Freddie Mac said today that the U.S.
housing market is sending mixed signals.
Most markets, according to the company's Multi-Indicator Market Index
(MiMi) remain weak even though mortgage delinquencies are declining and local employment
is improving. House price gains and
attractive mortgage rates are also apparently not motivating buyers.
The national MiMi value stands at
-3.01 points, improving only 0.05 point from March to April. The three month trend was an increase of 0.07
points, considered flat. However, on a
year-over-year basis, the MiMi improved by 0.65 points.
MiMi is designed to monitor and
measure the stability of the housing market nationally and in the states and 50
top metro markets relative to the long-term stable range in each. The index combines proprietary Freddie Mac
data with current local market data on home purchase applications,
payment-to-income ratios (changes in home purchasing power based on house
prices, mortgage rates and household income), proportion of on-time mortgage payments
and the local employment picture. The
data is used to produce a composite number for each locality. MiMi
also indicates whether each market is trending closer to, or further away from
its stable range. The nation's all-time
MiMi low of -4.49 was in November 2010 when the housing market was at its
Ten states and the District of
Columbia are in their stable range with North Dakota, Wyoming, the District of
Columbia, Louisiana and Alaska ranking in the top five. Four of the 50 metro
areas are also considered stable; San Antonio, Houston, Austin and New Orleans.
The most improved states
month-over-month were Illinois, Nevada and Tennessee all tied at +0.12, and
Ohio, Rhode Island, and Texas were each up 0.09. Compared to one year ago the most improving
states remained unchanged: Florida (+1.73), Nevada (+1.52), Texas (+0.98),
South Carolina (+0.95) and California (+0.89).
The areas most improved from the
previous month were Las Vegas and Providence (+0.13), Buffalo (+0.12) and
Chicago (+0.11), while Houston, Memphis, Nashville and San Antonio all tied at +0.10.
The most improving metros remained
unchanged from one year ago; Miami (+2.25), Orlando (+1.75), Las Vegas (+1.60),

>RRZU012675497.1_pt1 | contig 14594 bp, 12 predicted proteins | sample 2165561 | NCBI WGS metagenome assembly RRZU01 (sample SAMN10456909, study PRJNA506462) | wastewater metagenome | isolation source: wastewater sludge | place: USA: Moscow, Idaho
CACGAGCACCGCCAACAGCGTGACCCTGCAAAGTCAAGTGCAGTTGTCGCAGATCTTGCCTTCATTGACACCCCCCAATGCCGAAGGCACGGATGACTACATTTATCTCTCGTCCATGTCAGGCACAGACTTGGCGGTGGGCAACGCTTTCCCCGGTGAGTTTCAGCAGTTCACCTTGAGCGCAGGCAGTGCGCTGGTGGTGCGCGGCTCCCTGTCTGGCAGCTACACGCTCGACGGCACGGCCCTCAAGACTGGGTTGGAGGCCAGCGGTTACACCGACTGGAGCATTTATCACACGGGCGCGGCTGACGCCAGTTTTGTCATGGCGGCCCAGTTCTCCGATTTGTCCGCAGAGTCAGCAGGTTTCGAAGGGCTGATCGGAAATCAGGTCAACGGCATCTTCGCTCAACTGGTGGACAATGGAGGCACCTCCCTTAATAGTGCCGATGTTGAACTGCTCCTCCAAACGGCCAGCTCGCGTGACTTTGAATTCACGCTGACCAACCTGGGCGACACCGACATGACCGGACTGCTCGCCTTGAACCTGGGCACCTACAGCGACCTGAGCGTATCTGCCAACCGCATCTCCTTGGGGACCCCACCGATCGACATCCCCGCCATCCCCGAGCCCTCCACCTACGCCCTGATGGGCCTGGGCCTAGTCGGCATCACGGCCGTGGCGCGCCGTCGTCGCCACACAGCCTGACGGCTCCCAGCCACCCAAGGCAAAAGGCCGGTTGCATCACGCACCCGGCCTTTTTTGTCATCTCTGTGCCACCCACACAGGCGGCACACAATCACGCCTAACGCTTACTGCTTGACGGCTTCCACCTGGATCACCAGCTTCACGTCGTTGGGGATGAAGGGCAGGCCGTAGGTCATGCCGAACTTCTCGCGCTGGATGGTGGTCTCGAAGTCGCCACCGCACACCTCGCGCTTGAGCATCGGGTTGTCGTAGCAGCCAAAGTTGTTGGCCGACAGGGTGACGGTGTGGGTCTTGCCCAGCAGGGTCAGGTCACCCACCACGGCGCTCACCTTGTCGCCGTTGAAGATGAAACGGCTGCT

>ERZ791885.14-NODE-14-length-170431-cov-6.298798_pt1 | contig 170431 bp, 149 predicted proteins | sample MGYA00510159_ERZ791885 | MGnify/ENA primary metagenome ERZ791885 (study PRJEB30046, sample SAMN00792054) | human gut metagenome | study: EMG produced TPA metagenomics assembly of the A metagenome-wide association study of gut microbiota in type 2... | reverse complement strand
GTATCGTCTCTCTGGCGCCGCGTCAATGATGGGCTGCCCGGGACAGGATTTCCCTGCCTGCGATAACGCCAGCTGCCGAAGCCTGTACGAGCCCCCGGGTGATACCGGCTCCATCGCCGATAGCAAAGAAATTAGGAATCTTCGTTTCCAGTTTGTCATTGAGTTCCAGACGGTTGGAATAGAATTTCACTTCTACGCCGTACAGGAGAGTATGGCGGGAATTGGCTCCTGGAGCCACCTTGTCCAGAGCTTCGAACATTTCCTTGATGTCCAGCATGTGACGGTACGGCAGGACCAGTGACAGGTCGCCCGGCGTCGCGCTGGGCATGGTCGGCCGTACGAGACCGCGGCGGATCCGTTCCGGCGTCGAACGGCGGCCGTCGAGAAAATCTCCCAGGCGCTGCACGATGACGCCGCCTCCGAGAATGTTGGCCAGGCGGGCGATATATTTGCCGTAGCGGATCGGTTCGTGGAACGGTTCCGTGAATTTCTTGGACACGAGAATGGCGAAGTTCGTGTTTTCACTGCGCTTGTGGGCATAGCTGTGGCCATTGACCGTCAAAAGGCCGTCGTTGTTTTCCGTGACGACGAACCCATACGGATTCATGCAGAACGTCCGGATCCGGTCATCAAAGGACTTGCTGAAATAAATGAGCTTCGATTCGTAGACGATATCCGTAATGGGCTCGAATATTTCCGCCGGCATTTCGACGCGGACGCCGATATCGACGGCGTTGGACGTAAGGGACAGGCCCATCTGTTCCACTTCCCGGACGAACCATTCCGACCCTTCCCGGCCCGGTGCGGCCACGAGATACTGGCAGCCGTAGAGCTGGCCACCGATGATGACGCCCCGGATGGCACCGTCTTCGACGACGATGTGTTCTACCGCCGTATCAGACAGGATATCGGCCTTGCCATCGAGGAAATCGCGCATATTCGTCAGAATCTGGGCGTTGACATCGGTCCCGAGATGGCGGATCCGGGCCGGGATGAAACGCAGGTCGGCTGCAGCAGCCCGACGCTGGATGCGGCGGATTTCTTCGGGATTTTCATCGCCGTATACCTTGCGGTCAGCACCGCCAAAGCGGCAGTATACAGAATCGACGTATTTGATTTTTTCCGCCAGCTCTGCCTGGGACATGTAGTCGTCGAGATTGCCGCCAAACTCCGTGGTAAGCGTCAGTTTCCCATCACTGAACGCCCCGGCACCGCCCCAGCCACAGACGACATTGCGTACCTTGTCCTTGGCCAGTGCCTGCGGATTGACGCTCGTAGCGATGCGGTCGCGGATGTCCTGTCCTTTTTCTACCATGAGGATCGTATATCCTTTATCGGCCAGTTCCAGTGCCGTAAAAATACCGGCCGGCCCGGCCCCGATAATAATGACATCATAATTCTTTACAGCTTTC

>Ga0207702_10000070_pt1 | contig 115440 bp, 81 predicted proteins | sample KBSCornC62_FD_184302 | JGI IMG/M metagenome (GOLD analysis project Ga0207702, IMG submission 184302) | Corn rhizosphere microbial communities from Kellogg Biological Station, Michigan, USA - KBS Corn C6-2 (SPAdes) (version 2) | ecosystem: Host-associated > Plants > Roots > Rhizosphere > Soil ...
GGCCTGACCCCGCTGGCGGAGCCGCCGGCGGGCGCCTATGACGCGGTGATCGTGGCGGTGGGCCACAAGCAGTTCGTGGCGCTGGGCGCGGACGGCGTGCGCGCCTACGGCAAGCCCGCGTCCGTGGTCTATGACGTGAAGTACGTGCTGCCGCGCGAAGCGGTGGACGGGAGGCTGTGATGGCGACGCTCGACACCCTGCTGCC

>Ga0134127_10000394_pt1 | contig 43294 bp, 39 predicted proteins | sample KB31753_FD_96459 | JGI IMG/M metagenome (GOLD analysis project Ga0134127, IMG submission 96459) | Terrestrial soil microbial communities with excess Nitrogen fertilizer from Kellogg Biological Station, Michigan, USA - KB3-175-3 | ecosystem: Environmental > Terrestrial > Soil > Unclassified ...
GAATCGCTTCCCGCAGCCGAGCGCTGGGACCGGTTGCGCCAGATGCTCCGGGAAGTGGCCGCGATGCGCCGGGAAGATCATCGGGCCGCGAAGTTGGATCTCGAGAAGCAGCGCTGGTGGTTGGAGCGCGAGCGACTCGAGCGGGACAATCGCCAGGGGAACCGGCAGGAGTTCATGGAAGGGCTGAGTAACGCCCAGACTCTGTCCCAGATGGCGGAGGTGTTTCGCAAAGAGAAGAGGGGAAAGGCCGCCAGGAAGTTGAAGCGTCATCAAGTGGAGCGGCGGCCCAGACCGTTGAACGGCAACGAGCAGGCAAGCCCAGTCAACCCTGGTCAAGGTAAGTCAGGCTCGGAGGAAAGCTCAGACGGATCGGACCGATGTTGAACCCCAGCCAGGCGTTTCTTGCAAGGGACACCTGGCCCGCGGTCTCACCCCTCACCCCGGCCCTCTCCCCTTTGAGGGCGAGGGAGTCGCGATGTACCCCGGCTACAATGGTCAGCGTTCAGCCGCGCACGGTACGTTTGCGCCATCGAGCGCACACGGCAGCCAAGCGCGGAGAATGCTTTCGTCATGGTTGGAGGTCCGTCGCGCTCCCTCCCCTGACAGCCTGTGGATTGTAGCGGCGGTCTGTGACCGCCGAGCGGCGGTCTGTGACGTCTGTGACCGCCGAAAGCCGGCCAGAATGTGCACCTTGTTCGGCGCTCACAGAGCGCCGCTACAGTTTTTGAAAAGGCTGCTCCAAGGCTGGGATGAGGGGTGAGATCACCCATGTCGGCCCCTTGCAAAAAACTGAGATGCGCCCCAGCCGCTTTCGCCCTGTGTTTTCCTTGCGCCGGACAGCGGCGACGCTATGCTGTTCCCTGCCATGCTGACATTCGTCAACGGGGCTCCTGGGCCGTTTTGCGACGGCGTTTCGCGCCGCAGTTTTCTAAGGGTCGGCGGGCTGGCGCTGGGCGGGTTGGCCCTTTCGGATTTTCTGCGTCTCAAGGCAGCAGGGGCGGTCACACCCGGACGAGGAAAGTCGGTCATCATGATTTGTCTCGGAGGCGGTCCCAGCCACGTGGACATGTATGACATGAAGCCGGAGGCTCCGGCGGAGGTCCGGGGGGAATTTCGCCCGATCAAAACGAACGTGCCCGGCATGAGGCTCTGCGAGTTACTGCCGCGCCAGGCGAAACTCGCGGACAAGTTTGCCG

Tampa (+1.46), and Riverside (+1.31).
Fourteen states and 21 metros showed
an improving three month trend in April compared to 42 states and the District
of Columbia and 44 metros which were improving on a three month timeline one
Freddie Mac Chief Economist Frank
Nothaft said, "With the latest release of MiMi we're seeing very slow
improvement on the housing front with most markets still trying to move beyond
stall speed. The MiMi indicators that are improving across the board show the
local jobs picture getting better and seriously delinquent rates continuing to
come down. Both indicators are critical to decreasing distress in local
markets, but that's also putting more pressure on markets with thinning
inventory, especially where short sales have fallen off dramatically. However,
as you look at each of the individual markets MiMi tracks, they have their own
unique dynamics and show housing markets recovering at different paces."
Deputy Chief Economist Len Kiefer
called Texas a standout in the recent data with three of its cities making the
top five MiMi spots. However, he said
South Carolina, Rhode Island, and Ohio have also done well since the first of
this year. "In fact, those metro areas
that are closest to joining the handful of markets that have already achieved
their stable range of housing activity are Pittsburgh and Oklahoma City, as is
the state of Oklahoma. And solid jobs gains, attractive mortgage rates and good
affordability will help this trend spread to even more markets. However, income
growth and greater inventory is just as important if we're going to sustain any
type of meaningful housing recovery."